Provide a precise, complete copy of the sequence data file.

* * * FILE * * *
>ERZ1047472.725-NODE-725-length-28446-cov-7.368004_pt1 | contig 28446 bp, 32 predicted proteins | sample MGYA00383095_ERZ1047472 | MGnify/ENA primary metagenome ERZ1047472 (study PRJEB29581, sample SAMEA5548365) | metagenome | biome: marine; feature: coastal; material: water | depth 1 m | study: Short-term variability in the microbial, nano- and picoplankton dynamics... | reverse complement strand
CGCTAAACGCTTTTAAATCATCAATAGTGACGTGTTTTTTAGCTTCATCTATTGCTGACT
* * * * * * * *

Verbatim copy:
>ERZ1047472.725-NODE-725-length-28446-cov-7.368004_pt1 | contig 28446 bp, 32 predicted proteins | sample MGYA00383095_ERZ1047472 | MGnify/ENA primary metagenome ERZ1047472 (study PRJEB29581, sample SAMEA5548365) | metagenome | biome: marine; feature: coastal; material: water | depth 1 m | study: Short-term variability in the microbial, nano- and picoplankton dynamics... | reverse complement strand
CGCTAAACGCTTTTAAATCATCAATAGTGACGTGTTTTTTAGCTTCATCTATTGCTGACT